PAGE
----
Relevant Research Findings
Executive functions play a central role in current and future academic achievement, (Blair and Razza, 2007; McClelland et al., 2007; Bull et al., 2008; Clark et al., 2010; Geary et al., 2012), as well as in self-concept (Mulder et al. 2017), social competence and future employment success.
Executive functions have been shown as early as two years of age to predict math and language achievement at age 5 (Mulder, et al., 2017).
Early cognitive-motor interventions that engage children’s executive functions promote social and academic development (Diamond & Lee, 2011).
Complex coordinative exercises may provide effective stimuli for prefrontal cortex development and consequently for the development of cognitive function in children (Gallotta et al., 2015).
Research studies with children reveal positive relationships between cognitive functions and physical activity (Alesi et al., 2016; Bidzun-Bluma & Lipowska, 2018) as well as between cognitive and motor functions (Davis et al., 2011).
Self-regulation has been established as a key mechanism associated with a variety of outcomes including school readiness (Blair and Razza, 2007; McClelland et al., 2007a; Morrison et al., 2010), academic achievement during childhood and adolescence (McClelland et al., 2006; Cameron Ponitz et al., 2009; Duckworth et al., 2010; Li-Grining et al., 2010), and long- term health and educational outcomes (Moffitt et al., 2011; McClelland et al., 2013), as cited in McClelland et al., 2014.
The behavioral aspects of self-regulation may be especially important for academic and school success (McClelland et al., 2007a; Cameron Ponitz et al., 2009; McClelland and Cameron, 2012) as cited in McClelland et al., 2014.
Physically fit students outperform non-fit students academically (American Heart Association, 2010).
For many students acute moderately-vigorous activity prior to an academic event (test, learning a new skill) improves learning outcomes (Have et al., 2018).
Intervention studies suggest that both acute and longitudinal physical activity benefits cognition, (Bidzan-Bluma & Lipowska 2018; de Greeff et al. 2017; Donnelly et al., 2016).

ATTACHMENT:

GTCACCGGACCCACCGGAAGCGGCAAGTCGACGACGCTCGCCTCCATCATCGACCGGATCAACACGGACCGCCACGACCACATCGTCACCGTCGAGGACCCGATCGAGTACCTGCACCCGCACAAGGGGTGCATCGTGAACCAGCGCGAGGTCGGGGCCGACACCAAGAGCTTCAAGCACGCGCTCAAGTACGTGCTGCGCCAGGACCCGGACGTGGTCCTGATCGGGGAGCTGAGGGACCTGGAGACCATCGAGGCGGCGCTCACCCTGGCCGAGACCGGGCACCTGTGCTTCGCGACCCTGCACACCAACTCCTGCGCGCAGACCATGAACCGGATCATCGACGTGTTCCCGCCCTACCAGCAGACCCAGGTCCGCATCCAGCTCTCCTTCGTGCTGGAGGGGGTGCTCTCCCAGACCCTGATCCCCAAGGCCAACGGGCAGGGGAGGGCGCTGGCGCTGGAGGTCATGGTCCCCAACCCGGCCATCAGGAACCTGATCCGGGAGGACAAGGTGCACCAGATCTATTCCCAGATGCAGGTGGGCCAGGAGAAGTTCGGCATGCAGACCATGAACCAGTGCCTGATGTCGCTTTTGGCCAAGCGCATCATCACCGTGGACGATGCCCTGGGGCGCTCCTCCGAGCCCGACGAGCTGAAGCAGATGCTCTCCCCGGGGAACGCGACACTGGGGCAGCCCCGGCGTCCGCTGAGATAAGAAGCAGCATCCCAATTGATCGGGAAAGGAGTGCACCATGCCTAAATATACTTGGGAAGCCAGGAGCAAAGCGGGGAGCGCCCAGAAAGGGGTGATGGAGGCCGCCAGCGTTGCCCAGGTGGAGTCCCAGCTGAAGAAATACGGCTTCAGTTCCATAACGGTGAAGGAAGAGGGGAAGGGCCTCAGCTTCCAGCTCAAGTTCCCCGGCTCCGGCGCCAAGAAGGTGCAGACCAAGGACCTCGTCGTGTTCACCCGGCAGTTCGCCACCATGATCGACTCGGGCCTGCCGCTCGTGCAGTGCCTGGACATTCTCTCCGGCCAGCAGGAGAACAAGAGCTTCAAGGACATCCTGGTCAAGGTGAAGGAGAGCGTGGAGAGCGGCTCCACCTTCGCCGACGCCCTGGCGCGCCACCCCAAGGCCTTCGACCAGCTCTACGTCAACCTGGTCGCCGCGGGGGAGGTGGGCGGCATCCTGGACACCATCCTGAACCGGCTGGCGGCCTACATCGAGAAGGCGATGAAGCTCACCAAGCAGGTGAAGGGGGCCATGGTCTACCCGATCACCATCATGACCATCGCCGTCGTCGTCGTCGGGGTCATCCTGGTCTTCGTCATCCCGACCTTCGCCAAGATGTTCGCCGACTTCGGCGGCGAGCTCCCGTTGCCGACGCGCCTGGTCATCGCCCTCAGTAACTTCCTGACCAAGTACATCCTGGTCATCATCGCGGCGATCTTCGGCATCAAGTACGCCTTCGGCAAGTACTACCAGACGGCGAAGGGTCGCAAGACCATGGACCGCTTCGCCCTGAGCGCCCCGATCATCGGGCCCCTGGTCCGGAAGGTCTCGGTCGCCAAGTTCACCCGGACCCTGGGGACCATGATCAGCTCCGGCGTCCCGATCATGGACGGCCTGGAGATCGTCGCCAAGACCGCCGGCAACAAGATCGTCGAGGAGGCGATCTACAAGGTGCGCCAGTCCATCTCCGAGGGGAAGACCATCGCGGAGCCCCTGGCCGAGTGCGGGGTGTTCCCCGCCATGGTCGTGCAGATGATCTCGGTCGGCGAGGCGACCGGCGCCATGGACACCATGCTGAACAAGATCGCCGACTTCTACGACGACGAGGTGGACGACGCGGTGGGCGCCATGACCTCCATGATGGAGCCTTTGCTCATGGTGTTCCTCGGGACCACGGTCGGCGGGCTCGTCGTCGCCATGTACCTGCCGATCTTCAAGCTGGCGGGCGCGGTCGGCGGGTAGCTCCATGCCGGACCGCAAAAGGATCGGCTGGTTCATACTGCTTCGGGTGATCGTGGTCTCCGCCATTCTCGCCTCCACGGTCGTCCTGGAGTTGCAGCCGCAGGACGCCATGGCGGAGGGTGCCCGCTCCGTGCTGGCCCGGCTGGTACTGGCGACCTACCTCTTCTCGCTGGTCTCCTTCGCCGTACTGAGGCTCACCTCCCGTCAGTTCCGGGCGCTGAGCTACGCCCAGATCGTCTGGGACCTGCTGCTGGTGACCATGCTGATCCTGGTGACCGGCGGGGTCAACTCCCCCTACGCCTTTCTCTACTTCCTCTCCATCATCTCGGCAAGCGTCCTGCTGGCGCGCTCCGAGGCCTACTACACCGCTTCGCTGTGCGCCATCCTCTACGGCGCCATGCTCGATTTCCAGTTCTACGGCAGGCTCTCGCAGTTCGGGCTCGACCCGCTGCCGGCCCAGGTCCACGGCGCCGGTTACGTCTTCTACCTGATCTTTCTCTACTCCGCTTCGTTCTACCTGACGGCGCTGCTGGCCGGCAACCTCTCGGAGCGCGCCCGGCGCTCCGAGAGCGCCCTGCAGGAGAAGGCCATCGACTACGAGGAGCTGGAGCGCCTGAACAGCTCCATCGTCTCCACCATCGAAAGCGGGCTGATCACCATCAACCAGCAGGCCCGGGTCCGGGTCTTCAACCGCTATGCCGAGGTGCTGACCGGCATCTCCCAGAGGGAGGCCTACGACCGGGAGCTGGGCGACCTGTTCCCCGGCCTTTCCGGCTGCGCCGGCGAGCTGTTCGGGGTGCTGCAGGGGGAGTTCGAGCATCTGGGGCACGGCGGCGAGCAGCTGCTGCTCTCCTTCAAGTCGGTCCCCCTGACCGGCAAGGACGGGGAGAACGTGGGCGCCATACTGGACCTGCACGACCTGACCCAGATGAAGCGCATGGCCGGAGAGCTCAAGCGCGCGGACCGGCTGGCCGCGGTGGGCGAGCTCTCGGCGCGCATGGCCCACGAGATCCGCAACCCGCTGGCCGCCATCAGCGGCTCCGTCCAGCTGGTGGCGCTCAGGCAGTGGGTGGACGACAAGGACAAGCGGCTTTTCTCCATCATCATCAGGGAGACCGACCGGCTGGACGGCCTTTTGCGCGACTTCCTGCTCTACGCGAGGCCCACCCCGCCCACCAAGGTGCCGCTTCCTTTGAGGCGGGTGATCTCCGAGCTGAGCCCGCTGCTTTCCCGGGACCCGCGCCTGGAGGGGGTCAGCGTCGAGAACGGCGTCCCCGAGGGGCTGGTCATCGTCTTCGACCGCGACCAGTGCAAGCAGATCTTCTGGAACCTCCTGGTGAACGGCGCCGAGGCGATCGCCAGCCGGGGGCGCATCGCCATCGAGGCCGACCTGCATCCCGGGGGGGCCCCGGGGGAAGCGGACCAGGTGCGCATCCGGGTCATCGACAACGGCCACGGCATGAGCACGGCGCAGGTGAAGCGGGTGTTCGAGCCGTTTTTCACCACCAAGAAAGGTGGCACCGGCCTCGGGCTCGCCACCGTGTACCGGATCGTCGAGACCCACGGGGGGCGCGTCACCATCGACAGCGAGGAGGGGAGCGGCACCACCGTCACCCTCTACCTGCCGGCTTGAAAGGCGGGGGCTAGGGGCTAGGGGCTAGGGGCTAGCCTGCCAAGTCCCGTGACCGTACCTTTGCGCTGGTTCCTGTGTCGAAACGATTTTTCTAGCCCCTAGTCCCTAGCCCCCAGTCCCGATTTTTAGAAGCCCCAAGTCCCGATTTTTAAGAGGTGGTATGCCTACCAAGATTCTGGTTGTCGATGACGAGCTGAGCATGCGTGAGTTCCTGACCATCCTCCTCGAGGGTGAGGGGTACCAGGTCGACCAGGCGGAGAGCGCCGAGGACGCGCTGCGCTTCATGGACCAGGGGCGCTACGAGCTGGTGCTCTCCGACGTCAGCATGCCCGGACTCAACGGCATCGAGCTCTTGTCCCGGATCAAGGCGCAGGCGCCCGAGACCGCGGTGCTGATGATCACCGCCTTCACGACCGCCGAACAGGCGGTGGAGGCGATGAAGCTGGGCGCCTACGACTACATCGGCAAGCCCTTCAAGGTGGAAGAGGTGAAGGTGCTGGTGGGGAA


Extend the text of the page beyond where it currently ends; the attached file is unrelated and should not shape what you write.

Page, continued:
A single bout of physical activity can be a successful strategy to stimulate attention in children between the ages of 6 and 12 years (de Greeff et al., 2018).
Intervention programs that implement continuous regular physical activity over several weeks are more likely to improve executive functions and academic performance than a single bout of physical activity, (de Greeff et al. 2018).
Interventions programs over several weeks that include cognitively challenging physical activities seem to be more effective in improving cognitive performance than aerobic physical activity (de Greeff et al., 2018).
When doing classroom-based physical activity cognitive engagement has been shown to improve attention and processing speed (Schmidt et al., 2016).
The strong predictive validity of motor coordination for EF and of the latter for academic achievement suggests that children engage in physical activities, which are both cognitively and coordinatively demanding (Schmidt et al., 2017).
Classroom Physical-Activity Breaks are gaining momentum. Ten-to fifteen-minute school-day PA breaks not only increase daily physical activity but are also associated with higher academic achievement, greater on-task behavior and positive affect (Mullins et al., 2019).
Physically active classroom lessons improve time on task, math and spelling in a sample of 2nd-6th graders (Szabo-Reed et al. 2019).
Different types of physical activity impact cognition (academic, traditional physical education, aerobic) and achievement to different degrees (Vazou et al., 2019), further investigation is needed.